You know who makes the F-35? Main contractor is Lockheed Martin, otherwise known as Godzilla Inc. This monster is the result of the merger of two huge Defense vampire contractors, Lockheed and Martin Marietta. The combined operation averages $45 billion in defense contract money per year. You can bribe a lot of Texas congressmen with that —with a lot less than that, actually, but it’s nice to have a cushion.
Lockheed Marietta dealt with the objections to the F-35 — you know, that it’s a dog, won’t work, can’t fly, keeps having monster cost overruns, little stuff like that — the way any defense contractor would. If you guessed, “Uh…by improving the product?” you flunk; go back to your lemonade stand, sucker, this ain’t the “free market” or any of that libertarian shit, this is the DoD. Lockheed did the savvy, sleazy thing, and started a huge PR/bribery campaign. They flooded Washington DC with billboards and other ads telling the suckers that our country was doomed, doomed, DOOMED unless we paid them a trillion dollars for their crap plane. But that was just the start. Mostly, they bought journalism. And they’re still buying it, even in Canada. That’s right, poor old Canada is about to get stuck with the F-35 too, which explains the existence of this hilarious article in the National Post, the Canuck print version of Fox News, called “Armed Drones Are A Useful Tool, But Canada Needs Manned Warplanes.”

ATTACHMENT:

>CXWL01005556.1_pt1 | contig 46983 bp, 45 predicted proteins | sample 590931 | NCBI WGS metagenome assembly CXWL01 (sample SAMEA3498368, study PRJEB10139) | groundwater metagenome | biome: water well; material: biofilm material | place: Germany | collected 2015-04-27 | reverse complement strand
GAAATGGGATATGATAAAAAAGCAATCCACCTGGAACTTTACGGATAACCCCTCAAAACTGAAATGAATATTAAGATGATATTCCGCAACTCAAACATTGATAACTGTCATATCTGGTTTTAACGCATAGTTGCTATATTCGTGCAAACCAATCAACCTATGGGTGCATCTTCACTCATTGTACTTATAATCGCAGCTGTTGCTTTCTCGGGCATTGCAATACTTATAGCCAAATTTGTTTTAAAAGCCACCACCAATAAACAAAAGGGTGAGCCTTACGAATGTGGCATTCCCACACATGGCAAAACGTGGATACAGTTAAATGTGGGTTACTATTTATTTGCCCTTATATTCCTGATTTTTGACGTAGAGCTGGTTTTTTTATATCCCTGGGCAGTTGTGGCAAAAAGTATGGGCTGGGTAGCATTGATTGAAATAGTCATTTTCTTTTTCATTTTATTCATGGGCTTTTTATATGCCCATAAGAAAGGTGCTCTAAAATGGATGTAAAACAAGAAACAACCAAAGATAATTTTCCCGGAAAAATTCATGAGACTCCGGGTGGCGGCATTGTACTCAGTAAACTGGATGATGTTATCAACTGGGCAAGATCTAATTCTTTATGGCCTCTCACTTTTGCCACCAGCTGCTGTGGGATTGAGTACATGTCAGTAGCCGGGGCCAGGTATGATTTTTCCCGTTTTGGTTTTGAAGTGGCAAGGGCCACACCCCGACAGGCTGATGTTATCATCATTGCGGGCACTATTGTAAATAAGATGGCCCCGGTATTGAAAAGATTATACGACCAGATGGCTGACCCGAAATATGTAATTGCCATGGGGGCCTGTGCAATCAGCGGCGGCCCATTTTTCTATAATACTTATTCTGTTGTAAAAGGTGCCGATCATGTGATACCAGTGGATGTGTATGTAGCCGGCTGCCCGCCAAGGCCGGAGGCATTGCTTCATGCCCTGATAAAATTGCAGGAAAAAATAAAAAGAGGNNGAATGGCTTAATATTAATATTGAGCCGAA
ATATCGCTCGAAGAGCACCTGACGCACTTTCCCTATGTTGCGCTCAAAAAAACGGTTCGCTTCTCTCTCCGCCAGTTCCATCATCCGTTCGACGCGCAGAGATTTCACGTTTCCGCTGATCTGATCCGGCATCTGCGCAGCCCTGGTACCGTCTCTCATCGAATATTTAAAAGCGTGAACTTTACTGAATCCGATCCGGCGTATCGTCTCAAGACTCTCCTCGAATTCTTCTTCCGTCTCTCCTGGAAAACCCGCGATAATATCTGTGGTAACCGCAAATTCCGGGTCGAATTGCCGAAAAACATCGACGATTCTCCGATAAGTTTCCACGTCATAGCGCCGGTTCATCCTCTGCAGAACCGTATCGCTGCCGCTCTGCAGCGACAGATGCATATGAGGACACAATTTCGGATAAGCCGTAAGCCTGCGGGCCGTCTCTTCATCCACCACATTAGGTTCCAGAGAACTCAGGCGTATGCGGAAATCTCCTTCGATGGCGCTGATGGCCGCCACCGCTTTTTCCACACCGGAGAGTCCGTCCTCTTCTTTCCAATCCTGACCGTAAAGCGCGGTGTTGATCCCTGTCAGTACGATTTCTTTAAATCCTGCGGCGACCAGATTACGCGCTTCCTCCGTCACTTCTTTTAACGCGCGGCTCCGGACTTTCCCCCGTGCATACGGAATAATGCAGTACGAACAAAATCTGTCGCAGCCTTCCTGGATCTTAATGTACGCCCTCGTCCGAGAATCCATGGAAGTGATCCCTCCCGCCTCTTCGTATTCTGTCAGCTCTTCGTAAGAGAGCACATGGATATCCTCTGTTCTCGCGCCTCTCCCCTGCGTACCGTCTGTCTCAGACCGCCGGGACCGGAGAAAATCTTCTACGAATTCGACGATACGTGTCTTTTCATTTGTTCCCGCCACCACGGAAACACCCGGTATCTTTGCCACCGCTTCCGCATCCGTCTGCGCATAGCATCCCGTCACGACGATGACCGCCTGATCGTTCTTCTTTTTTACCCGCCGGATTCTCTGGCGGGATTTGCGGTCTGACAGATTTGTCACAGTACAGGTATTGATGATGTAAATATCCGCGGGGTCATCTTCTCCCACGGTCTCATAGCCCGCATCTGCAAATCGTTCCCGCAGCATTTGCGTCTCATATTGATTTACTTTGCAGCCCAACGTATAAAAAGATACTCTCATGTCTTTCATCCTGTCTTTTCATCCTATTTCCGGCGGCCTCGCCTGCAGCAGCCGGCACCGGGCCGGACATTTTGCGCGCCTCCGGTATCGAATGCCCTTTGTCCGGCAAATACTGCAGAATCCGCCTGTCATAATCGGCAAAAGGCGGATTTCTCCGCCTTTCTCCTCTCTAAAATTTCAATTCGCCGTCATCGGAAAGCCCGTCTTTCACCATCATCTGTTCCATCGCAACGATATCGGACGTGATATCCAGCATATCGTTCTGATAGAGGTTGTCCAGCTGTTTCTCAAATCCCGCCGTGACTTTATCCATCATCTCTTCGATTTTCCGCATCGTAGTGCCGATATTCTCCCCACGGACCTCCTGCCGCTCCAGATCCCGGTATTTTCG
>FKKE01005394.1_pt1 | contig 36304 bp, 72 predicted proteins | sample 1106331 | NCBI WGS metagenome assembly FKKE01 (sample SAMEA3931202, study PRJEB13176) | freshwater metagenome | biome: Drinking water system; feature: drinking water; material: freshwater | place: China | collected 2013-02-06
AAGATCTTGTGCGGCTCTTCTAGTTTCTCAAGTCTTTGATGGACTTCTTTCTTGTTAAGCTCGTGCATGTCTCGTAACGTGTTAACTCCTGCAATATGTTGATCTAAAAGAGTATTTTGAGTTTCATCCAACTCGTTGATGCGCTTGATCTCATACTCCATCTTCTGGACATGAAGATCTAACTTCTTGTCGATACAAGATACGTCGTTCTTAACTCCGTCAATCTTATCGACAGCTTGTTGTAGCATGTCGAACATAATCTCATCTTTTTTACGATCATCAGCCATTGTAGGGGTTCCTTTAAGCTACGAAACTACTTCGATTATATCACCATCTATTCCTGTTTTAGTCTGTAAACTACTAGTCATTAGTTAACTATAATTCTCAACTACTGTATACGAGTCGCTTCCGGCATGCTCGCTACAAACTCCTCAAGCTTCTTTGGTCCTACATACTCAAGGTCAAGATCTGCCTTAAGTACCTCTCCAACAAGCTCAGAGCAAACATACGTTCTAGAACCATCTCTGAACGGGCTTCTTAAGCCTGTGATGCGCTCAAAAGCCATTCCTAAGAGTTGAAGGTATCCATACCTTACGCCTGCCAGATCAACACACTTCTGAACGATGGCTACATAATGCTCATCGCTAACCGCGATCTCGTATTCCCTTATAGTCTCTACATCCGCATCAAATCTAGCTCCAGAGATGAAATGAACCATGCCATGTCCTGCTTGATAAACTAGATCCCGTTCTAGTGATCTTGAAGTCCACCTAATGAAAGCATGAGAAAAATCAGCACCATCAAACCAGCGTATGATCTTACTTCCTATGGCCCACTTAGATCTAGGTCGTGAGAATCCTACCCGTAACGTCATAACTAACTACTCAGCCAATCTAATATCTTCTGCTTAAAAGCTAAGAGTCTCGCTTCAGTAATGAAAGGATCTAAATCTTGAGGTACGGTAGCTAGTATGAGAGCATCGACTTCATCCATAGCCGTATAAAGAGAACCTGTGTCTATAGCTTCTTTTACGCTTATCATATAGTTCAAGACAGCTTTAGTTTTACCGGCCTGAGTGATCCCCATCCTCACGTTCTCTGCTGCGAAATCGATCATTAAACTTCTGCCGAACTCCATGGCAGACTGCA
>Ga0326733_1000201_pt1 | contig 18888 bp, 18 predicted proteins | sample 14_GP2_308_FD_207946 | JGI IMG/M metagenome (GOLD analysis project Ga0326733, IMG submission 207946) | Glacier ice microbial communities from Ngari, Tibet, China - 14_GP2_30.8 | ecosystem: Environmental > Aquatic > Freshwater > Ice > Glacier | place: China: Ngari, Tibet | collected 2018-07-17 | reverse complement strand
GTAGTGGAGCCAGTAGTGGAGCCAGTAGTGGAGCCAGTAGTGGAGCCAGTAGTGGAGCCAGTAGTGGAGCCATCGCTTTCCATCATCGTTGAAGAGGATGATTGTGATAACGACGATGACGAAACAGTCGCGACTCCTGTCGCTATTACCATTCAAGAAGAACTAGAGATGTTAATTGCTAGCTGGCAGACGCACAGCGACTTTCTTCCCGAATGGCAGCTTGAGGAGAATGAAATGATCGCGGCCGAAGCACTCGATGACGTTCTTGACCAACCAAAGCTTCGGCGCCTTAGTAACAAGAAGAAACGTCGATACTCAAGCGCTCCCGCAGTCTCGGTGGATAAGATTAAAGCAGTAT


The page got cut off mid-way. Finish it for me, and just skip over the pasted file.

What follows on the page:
Speaking of useful tools, the author, Matt Gurney, isn’t actually arguing that “Canada needs manned warplanes,” because nobody ever said they didn’t. What he’s actually doing is shilling for a particular manned airplane. Let’s see if you’ve learned enough about the procurement biz to guess which one. That’s right, our old overpriced useless friend the F-35. Gurney’s argument is that since the Iranians captured a recon drone (model RQ 170, a delta-winged stealth model), probably by overriding its guidance system, drones can never be trusted.